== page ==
John Henry Franklin, retired pastor of churches in Mississippi, Texas and Tennessee and longtime pastor of Everett Hills Baptist Church, Maryville, died March 21. He was 85. John is survived by his wife Betty, three children, four grandchildren and nine great grandchildren.
Parker “Spencer” Johnson, retired Pastor of Shepherd Baptist Church, Chattanooga and other churches in Georgia and North Carolina, died March 7. He was 78. He was preceded in death by his wife, Mary. He is survived by two daughters and a granddaughter.
Taft “T.E.” Nethery, retired pastor of Lorraine Baptist Church, Michie, and other churches in Alabama and Mississippi, died March 27. He was 88. He was preceded in death by his wife of 60 years, Rosa Mae. He is survived by two children, eight grandchildren and numerous great grandchildren.
David Steven Webster, retired Tennessee pastor whose longest pastorate was at East Maryville Baptist Church, Maryville (22 years), died March 10. He was 88. While he remained a member of East Maryville, Webster served as interim pastor of several churches in Maryville and one church in Alcoa. He is survived by his wife of 67 years, Wanda, two children, five grandchildren, and several great grandchildren.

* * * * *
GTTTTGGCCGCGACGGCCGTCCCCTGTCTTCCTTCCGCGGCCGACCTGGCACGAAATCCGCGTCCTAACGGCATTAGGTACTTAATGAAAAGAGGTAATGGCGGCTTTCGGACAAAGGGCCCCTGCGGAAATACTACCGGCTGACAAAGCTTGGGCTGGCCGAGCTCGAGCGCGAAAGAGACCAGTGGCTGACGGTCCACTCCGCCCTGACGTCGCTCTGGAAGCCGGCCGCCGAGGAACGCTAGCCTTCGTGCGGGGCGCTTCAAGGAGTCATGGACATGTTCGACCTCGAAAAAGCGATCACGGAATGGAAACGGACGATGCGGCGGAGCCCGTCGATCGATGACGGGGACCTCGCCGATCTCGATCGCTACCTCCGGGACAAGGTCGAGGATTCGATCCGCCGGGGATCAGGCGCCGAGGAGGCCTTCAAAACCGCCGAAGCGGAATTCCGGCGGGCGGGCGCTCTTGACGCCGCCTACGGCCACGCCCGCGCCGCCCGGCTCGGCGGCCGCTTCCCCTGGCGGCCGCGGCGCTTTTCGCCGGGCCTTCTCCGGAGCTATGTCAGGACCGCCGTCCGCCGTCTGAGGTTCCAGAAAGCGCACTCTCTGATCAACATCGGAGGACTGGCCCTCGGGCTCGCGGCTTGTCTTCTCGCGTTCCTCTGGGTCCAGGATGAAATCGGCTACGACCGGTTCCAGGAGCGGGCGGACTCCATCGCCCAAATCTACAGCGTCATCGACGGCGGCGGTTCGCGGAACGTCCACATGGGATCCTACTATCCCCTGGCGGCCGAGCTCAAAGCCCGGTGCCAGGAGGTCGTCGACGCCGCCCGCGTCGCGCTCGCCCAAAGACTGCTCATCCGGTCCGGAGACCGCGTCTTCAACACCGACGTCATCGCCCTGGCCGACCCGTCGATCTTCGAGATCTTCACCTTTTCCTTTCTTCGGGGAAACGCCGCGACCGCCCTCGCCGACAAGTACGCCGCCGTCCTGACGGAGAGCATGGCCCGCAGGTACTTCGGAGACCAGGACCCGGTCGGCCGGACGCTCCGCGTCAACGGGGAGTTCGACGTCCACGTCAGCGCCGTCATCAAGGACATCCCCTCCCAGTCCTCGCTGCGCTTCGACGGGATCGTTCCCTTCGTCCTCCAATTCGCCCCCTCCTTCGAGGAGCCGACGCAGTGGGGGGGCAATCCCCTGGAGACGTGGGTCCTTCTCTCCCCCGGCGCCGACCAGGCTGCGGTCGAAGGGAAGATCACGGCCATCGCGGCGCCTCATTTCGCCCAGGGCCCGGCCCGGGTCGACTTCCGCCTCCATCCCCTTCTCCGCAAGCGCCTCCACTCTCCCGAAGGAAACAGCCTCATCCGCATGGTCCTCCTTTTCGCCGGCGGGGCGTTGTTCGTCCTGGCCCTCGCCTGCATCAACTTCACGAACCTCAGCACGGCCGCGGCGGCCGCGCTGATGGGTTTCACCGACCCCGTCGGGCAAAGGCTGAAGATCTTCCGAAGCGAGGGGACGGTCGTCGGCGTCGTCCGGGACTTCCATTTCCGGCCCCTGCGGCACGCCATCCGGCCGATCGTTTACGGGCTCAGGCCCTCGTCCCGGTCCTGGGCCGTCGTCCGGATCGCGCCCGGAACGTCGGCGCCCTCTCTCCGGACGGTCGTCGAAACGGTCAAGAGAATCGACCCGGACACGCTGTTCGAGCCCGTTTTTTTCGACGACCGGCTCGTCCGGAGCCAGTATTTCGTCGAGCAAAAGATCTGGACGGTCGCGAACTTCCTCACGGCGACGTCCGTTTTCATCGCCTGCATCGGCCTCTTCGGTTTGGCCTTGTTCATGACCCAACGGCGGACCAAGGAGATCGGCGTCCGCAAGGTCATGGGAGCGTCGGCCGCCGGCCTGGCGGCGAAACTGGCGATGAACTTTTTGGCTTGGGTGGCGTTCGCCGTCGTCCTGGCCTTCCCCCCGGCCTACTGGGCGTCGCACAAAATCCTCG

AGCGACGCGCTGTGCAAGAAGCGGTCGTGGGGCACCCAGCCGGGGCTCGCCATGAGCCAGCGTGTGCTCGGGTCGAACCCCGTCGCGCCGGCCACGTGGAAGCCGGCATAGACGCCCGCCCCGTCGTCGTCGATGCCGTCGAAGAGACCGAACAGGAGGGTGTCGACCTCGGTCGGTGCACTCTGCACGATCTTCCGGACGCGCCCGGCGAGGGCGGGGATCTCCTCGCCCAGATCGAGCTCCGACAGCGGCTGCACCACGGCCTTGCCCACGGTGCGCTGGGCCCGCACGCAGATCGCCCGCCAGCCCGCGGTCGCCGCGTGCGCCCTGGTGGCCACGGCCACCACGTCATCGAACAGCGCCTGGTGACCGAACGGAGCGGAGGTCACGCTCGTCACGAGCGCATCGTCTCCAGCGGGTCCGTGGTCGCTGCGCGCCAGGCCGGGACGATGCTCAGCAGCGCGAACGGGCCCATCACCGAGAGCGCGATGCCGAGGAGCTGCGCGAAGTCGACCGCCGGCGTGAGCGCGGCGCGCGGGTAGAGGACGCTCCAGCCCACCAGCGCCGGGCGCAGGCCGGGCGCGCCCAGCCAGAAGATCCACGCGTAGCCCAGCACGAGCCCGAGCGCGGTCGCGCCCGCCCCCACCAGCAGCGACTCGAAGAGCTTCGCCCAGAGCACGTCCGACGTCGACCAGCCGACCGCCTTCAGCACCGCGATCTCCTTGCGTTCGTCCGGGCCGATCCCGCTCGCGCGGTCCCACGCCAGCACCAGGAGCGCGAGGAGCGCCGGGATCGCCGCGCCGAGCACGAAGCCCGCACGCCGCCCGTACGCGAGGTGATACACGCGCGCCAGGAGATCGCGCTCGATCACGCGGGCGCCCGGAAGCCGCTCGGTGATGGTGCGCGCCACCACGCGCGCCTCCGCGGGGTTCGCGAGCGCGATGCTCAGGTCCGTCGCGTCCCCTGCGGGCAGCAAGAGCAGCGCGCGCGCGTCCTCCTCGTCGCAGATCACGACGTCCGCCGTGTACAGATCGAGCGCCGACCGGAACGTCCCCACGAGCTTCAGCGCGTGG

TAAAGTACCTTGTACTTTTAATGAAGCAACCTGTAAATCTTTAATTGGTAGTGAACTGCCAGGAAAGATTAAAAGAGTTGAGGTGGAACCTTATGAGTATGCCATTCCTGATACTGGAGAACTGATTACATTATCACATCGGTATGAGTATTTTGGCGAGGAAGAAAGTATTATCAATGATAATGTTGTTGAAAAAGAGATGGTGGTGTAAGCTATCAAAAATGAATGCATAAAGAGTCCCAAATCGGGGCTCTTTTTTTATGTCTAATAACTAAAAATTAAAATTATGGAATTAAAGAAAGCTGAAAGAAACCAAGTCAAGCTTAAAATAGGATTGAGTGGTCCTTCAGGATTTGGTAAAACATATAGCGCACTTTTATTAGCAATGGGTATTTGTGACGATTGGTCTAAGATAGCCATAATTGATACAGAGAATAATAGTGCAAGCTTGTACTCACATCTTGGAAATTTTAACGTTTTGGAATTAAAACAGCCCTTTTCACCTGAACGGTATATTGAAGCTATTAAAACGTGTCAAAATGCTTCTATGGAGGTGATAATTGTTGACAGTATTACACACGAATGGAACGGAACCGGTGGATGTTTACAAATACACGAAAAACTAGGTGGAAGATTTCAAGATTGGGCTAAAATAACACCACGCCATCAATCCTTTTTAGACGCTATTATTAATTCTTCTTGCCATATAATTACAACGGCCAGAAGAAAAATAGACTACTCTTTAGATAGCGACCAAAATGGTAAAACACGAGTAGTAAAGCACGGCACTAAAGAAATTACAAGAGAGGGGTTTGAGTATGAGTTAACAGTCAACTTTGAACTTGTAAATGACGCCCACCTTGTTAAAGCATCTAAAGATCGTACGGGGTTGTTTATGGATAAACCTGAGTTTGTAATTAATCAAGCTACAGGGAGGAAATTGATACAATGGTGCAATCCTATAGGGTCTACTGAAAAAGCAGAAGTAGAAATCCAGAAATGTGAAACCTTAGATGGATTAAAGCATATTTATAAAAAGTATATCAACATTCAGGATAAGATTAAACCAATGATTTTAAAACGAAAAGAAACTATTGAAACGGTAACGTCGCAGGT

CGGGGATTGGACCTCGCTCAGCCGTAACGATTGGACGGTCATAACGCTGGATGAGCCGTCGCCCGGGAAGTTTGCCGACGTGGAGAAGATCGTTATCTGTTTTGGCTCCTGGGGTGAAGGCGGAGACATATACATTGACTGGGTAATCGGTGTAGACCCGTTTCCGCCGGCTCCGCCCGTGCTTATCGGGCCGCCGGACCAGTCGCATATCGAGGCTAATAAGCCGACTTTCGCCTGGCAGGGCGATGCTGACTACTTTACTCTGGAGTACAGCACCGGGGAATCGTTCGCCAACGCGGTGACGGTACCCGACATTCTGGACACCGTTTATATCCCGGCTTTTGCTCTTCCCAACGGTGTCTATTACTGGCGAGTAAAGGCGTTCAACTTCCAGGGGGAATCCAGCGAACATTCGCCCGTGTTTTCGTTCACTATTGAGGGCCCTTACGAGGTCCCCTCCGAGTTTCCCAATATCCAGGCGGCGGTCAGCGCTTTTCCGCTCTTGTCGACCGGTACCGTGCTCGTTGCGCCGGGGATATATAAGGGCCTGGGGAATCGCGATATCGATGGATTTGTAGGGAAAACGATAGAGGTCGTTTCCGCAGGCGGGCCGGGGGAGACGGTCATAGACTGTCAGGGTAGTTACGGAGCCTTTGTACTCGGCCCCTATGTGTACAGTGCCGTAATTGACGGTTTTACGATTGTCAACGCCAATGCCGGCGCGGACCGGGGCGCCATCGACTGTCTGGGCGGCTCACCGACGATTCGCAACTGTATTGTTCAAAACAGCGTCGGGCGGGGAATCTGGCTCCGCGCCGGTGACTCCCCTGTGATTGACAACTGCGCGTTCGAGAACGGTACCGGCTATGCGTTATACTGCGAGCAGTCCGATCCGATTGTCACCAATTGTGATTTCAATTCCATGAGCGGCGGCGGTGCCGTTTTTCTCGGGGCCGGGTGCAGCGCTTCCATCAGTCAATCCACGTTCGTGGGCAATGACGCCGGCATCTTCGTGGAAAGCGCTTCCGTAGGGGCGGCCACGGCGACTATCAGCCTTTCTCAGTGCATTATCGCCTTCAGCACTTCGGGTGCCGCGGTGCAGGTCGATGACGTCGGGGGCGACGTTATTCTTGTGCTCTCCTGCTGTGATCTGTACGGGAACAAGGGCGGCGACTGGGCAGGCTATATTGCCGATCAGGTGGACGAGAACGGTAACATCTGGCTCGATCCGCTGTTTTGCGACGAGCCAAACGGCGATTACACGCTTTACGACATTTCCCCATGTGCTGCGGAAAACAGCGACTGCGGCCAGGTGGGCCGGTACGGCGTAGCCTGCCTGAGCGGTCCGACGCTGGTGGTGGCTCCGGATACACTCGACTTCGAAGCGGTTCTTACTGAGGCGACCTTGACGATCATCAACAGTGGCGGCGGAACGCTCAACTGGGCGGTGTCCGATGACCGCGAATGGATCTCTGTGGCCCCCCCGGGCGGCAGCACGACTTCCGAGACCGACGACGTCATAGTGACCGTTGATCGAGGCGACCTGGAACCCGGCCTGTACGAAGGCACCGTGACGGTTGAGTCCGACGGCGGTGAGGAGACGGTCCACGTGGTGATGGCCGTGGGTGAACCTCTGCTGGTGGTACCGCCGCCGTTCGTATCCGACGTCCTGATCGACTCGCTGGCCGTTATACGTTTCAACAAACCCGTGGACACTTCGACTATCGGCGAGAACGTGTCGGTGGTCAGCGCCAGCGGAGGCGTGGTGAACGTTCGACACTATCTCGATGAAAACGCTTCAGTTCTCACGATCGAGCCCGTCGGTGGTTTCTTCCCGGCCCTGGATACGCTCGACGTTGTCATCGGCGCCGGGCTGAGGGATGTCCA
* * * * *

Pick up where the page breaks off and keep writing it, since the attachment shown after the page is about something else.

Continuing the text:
Frank Ingraham, a longtime advocate for ministries and causes in both the Southern Baptist Convention and the Tennessee Baptist Convention, died March 20. He was 93. Ingraham practiced law for 60 years from 1954 until 2014. He argued a 1986 case on behalf of the Tennessee Baptist Childrenís Home that preserved the organizationís right to privacy in filing its 990 Form with the Internal Revenue Service. The ruling protected not only the childrenís home but all religious organizations from having to disclose the identities of individual donors. He also served on the SBC Executive Committee, leading the Committee on Convention Finances and Business in the early 1980s. Ingraham was a Sunday School teacher for more than 60 years, according to a family obituary. He first served at Belmont Heights Baptist Church, Nashville, where he grew up, and at First Baptist Church, Franklin, now Church of the City. He was also a deacon at both churches and was elected to serve as one of the first elders of Church of the City.